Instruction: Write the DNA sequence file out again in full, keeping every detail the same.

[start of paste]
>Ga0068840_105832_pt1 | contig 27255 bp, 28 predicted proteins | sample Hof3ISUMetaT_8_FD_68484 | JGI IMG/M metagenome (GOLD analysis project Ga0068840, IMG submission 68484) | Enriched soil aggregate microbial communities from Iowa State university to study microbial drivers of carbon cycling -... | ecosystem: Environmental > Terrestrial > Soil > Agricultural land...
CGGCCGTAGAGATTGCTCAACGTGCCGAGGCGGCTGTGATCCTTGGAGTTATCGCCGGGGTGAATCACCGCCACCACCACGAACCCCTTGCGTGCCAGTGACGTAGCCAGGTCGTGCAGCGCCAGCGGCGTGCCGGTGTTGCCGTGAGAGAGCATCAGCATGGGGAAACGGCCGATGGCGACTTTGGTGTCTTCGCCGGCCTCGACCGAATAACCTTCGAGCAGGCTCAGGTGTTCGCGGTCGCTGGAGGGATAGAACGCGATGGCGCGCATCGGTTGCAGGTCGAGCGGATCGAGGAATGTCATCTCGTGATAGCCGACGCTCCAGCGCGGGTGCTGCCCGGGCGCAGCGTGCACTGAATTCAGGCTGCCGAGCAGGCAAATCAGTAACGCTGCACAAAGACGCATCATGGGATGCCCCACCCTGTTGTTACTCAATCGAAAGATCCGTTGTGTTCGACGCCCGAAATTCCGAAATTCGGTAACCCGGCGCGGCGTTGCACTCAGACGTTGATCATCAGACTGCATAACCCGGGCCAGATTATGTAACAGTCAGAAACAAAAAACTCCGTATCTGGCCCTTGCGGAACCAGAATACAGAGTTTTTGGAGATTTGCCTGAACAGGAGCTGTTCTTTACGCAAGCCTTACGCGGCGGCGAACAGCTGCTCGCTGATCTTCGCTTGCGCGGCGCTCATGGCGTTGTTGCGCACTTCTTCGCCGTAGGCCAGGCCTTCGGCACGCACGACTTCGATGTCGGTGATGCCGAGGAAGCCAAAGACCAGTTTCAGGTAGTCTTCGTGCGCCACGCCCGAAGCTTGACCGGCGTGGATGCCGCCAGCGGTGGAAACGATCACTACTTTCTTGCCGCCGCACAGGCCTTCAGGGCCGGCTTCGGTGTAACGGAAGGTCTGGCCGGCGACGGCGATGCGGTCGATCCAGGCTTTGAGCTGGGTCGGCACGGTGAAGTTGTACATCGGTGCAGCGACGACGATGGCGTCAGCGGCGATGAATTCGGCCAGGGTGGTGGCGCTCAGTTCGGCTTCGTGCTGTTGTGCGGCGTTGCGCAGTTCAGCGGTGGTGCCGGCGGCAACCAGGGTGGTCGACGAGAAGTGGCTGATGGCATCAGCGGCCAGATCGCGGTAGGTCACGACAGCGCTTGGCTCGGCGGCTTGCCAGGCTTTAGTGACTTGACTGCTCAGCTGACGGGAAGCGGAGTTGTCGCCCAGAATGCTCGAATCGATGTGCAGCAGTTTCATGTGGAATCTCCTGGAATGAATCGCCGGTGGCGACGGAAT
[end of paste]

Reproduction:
>Ga0068840_105832_pt1 | contig 27255 bp, 28 predicted proteins | sample Hof3ISUMetaT_8_FD_68484 | JGI IMG/M metagenome (GOLD analysis project Ga0068840, IMG submission 68484) | Enriched soil aggregate microbial communities from Iowa State university to study microbial drivers of carbon cycling -... | ecosystem: Environmental > Terrestrial > Soil > Agricultural land...
CGGCCGTAGAGATTGCTCAACGTGCCGAGGCGGCTGTGATCCTTGGAGTTATCGCCGGGGTGAATCACCGCCACCACCACGAACCCCTTGCGTGCCAGTGACGTAGCCAGGTCGTGCAGCGCCAGCGGCGTGCCGGTGTTGCCGTGAGAGAGCATCAGCATGGGGAAACGGCCGATGGCGACTTTGGTGTCTTCGCCGGCCTCGACCGAATAACCTTCGAGCAGGCTCAGGTGTTCGCGGTCGCTGGAGGGATAGAACGCGATGGCGCGCATCGGTTGCAGGTCGAGCGGATCGAGGAATGTCATCTCGTGATAGCCGACGCTCCAGCGCGGGTGCTGCCCGGGCGCAGCGTGCACTGAATTCAGGCTGCCGAGCAGGCAAATCAGTAACGCTGCACAAAGACGCATCATGGGATGCCCCACCCTGTTGTTACTCAATCGAAAGATCCGTTGTGTTCGACGCCCGAAATTCCGAAATTCGGTAACCCGGCGCGGCGTTGCACTCAGACGTTGATCATCAGACTGCATAACCCGGGCCAGATTATGTAACAGTCAGAAACAAAAAACTCCGTATCTGGCCCTTGCGGAACCAGAATACAGAGTTTTTGGAGATTTGCCTGAACAGGAGCTGTTCTTTACGCAAGCCTTACGCGGCGGCGAACAGCTGCTCGCTGATCTTCGCTTGCGCGGCGCTCATGGCGTTGTTGCGCACTTCTTCGCCGTAGGCCAGGCCTTCGGCACGCACGACTTCGATGTCGGTGATGCCGAGGAAGCCAAAGACCAGTTTCAGGTAGTCTTCGTGCGCCACGCCCGAAGCTTGACCGGCGTGGATGCCGCCAGCGGTGGAAACGATCACTACTTTCTTGCCGCCGCACAGGCCTTCAGGGCCGGCTTCGGTGTAACGGAAGGTCTGGCCGGCGACGGCGATGCGGTCGATCCAGGCTTTGAGCTGGGTCGGCACGGTGAAGTTGTACATCGGTGCAGCGACGACGATGGCGTCAGCGGCGATGAATTCGGCCAGGGTGGTGGCGCTCAGTTCGGCTTCGTGCTGTTGTGCGGCGTTGCGCAGTTCAGCGGTGGTGCCGGCGGCAACCAGGGTGGTCGACGAGAAGTGGCTGATGGCATCAGCGGCCAGATCGCGGTAGGTCACGACAGCGCTTGGCTCGGCGGCTTGCCAGGCTTTAGTGACTTGACTGCTCAGCTGACGGGAAGCGGAGTTGTCGCCCAGAATGCTCGAATCGATGTGCAGCAGTTTCATGTGGAATCTCCTGGAATGAATCGCCGGTGGCGACGGAAT